Beyond the Dusk Lord's Passage a dark and perilous journey awaits the characters. The true lair of Shar's servants lies deep in the Plane of Shadow, and it is here that Despayr intends to consummate the ritual that will rip a hole in Mystra's Weave. Characters following the trail of those dominated by the Starry Gnosis find that it leads into the Vast Swamp's counterpart on the Plane of Shadow.

Many locales and structures from the Material Plane are echoed in the Plane of Shadow. When the characters pass through the Dusk Lord's Passage in the Great Hall of the Lost Refuge, they emerge in a strange, twisted duplicate of the fortress they just left. Like the Lost Refuge itself, this "shadow citadel" is garrisoned by Shar's servants. Not far from the Shadow Citadel lies the Shadowscale Warren, where most of the remaining Shadowscale lizardfolk dwell.

The next step in the journey is the Whispermere -- a sluggish watercourse winding through the swamps beyond the shadow tower's islet. A battered old ferryboat driven by skeletal oarsmen bears the dominated victims to a landing at the eastern edge of the swamp. The ruined Monastery of the Ebon Dome overlooks the landing and a short trail leading to the Black Rift -- the stronghold of Despayr.

In this chapter, the characters must choose whether to take the ferryboat directly to the rift, or first root out the last of the Shadowscales. Either way, they encounter the plane's deadly denizens as they make their way through the dark and sinister shadow-reflection of Cormyr's Vast Swamp.

The Plane of Shadow

The Plane of Shadow is a dark echo of the Material Plane. Where mountains exist in the "real" world, mountains exist on the Plane of Shadow. Where towns and cities exist in the real world, settlements lie in the world of shadow. However, the shadow-analogues of Material Plane places and things are usually twisted and distorted.

Since this adventure takes place in the shadow-analogue of the Vast Swamp, most of the Plane of Shadow in this vicinity is a great black swamp. Like its Material Plane twin, this swamp is heavily forested -- countless creeks and waterways wind between cypress stands, low hummocks covered in dense undergrowth, and patches of open water and reedy marsh.

Features of the Plane of Shadow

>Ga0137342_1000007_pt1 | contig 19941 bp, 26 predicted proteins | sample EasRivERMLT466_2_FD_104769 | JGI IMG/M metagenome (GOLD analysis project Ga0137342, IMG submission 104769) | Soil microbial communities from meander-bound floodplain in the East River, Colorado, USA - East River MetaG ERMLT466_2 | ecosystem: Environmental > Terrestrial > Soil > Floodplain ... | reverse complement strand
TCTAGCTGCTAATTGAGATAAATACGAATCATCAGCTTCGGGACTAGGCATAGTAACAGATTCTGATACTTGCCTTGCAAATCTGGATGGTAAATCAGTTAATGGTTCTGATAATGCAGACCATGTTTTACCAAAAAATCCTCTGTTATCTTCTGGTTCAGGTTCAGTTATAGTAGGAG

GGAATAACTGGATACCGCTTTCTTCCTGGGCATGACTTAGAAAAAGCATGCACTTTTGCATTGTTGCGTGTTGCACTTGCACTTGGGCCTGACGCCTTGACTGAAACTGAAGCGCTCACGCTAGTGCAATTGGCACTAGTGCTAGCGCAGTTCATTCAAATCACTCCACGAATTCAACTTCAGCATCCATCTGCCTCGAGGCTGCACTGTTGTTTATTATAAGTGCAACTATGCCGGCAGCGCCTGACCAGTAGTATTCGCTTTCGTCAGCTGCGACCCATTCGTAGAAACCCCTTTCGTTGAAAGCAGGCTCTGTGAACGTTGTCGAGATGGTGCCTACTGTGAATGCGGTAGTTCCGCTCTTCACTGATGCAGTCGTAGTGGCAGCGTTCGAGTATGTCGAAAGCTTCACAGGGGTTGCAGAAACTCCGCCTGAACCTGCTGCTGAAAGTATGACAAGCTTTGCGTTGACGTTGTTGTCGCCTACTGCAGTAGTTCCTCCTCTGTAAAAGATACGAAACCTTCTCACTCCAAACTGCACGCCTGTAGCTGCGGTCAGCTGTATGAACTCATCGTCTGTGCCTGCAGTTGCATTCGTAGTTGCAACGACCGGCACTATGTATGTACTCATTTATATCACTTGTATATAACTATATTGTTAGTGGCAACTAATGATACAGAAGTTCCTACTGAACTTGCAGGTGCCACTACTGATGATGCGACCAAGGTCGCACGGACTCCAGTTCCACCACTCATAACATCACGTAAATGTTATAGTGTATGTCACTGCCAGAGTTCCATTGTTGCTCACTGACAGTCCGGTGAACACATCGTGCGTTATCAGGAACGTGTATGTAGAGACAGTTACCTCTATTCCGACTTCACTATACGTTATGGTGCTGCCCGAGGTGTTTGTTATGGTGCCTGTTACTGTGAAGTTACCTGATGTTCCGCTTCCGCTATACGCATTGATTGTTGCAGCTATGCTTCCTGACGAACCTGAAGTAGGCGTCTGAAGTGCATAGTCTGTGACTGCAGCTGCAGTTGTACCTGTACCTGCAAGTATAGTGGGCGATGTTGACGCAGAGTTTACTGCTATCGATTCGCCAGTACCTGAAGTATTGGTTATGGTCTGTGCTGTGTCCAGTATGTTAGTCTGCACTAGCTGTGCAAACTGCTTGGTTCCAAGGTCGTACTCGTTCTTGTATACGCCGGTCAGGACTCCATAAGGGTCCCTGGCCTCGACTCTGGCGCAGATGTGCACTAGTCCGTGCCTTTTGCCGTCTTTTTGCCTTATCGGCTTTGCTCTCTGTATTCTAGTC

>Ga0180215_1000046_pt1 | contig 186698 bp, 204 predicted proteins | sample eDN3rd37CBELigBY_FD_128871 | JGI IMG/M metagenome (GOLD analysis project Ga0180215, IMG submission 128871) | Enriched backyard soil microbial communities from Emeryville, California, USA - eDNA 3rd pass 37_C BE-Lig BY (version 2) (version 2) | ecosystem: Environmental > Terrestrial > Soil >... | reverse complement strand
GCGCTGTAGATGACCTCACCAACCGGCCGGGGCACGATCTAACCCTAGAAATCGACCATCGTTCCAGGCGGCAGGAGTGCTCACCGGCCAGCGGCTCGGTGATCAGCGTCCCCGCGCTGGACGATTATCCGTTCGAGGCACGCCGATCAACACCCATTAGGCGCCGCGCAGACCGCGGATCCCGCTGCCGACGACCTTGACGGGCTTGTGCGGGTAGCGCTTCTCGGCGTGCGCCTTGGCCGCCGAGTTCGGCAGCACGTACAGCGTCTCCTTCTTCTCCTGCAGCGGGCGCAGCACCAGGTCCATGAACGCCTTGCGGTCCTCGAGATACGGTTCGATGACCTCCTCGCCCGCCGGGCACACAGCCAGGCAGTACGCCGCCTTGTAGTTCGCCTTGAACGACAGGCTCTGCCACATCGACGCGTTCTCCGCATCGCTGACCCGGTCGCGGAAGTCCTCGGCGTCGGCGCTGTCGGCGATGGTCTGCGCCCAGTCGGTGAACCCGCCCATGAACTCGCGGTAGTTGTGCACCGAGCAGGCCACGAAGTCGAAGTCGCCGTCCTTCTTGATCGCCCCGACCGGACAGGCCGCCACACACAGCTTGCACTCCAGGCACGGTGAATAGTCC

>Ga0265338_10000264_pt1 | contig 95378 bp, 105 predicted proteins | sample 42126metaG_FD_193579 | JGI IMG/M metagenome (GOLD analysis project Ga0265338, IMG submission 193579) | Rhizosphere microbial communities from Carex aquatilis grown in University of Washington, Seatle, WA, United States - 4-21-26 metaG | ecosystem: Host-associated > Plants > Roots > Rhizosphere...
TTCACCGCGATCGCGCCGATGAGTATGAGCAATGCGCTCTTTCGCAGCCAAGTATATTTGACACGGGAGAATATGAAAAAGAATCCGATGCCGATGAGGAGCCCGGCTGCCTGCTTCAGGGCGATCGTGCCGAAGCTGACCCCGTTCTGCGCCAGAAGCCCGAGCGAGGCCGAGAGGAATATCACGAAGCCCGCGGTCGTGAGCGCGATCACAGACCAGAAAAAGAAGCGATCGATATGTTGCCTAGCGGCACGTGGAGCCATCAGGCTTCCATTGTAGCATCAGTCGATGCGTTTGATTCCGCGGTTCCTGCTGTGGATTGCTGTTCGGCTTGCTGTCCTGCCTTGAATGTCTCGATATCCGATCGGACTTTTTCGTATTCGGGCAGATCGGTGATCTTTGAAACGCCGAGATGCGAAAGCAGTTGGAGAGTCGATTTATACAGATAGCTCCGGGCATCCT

The Plane of Shadow is strange, dark, and deadly. Travelers feel as if they can't get warm, they hear and sense things that aren't there, and they constantly feel as if they're being watched. Remind the players from time to time of just how uneasy their characters feel during their sojourn in this forbidding plane.

In addition, the Plane of Shadow has the following traits.

Vision: There is no natural illumination on the Plane of Shadow, and unnatural gloom dominates the plane. Creatures with normal human vision can see dimly to a distance of 60 feet, and can't see anything past that. (Consider this to be shadowy illumination, which means that targets within 60 feet have concealment, and targets more than 60 feet away have total concealment.) Creatures with low-light vision can see 120 feet, again in shadowy illumination. Creatures with darkvision see as usual for their darkvision range.

Illumination: The illumination ranges of all light sources, including spells that produce light, are halved on the Plane of Shadow. The Illumination and Sight Distances table on the following page gives you a quick reference for the most common light sources characters are likely to use on the plane. Note that shadowy illumination produced by a light source does not "brighten" the area a creature can see around itself.

Mildly Neutral-Aligned: A mildly neutral-aligned plane does not apply a circumstance penalty to anyone.

Enhanced Magic: Spells that have the shadow descriptor are maximized, as though the Maximize Spell feat had been applied, though they do not require higher-level spell slots or longer than normal casting times. Furthermore, specific spells are more powerful on the Plane of Shadow than they are elsewhere. Shadow conjuration and shadow evocation are 30% as powerful as the spells they mimic, not 20%. Similarly, greater shadow conjuration and greater shadow evocation are 70% as powerful, not 60%. Shades conjure creatures, objects, and effects that are 90% of the power of the original rather than 80%.

Impeded Magic: Spells that have the fire descriptor or the light descriptor are impeded (Spellcraft DC 20 + spell level to cast).

No Ethereal Connection: The Plane of Shadow does not connect to the Ethereal Plane, so spells and effects that use the Ethereal Plane (for example, blink) do not function here.